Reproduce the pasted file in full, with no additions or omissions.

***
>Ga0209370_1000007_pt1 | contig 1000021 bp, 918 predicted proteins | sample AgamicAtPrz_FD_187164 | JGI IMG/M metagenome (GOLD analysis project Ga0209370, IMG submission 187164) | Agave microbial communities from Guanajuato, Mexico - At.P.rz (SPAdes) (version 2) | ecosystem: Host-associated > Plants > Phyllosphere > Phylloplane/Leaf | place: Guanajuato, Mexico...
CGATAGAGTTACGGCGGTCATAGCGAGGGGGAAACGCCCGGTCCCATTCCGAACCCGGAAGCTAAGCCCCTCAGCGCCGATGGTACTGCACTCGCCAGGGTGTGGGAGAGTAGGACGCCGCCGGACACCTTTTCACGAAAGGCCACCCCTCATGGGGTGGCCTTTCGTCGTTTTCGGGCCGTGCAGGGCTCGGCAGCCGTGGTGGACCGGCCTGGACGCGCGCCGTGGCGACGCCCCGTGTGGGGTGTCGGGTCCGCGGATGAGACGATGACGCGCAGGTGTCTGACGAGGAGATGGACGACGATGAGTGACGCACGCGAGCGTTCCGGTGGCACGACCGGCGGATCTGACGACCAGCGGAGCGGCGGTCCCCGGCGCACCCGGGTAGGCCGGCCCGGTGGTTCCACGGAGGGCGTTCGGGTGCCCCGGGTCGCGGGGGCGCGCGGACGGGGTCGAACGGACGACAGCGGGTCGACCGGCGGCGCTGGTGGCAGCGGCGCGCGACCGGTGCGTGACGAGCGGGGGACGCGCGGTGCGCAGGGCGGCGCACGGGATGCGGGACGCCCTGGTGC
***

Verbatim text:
>Ga0209370_1000007_pt1 | contig 1000021 bp, 918 predicted proteins | sample AgamicAtPrz_FD_187164 | JGI IMG/M metagenome (GOLD analysis project Ga0209370, IMG submission 187164) | Agave microbial communities from Guanajuato, Mexico - At.P.rz (SPAdes) (version 2) | ecosystem: Host-associated > Plants > Phyllosphere > Phylloplane/Leaf | place: Guanajuato, Mexico...
CGATAGAGTTACGGCGGTCATAGCGAGGGGGAAACGCCCGGTCCCATTCCGAACCCGGAAGCTAAGCCCCTCAGCGCCGATGGTACTGCACTCGCCAGGGTGTGGGAGAGTAGGACGCCGCCGGACACCTTTTCACGAAAGGCCACCCCTCATGGGGTGGCCTTTCGTCGTTTTCGGGCCGTGCAGGGCTCGGCAGCCGTGGTGGACCGGCCTGGACGCGCGCCGTGGCGACGCCCCGTGTGGGGTGTCGGGTCCGCGGATGAGACGATGACGCGCAGGTGTCTGACGAGGAGATGGACGACGATGAGTGACGCACGCGAGCGTTCCGGTGGCACGACCGGCGGATCTGACGACCAGCGGAGCGGCGGTCCCCGGCGCACCCGGGTAGGCCGGCCCGGTGGTTCCACGGAGGGCGTTCGGGTGCCCCGGGTCGCGGGGGCGCGCGGACGGGGTCGAACGGACGACAGCGGGTCGACCGGCGGCGCTGGTGGCAGCGGCGCGCGACCGGTGCGTGACGAGCGGGGGACGCGCGGTGCGCAGGGCGGCGCACGGGATGCGGGACGCCCTGGTGC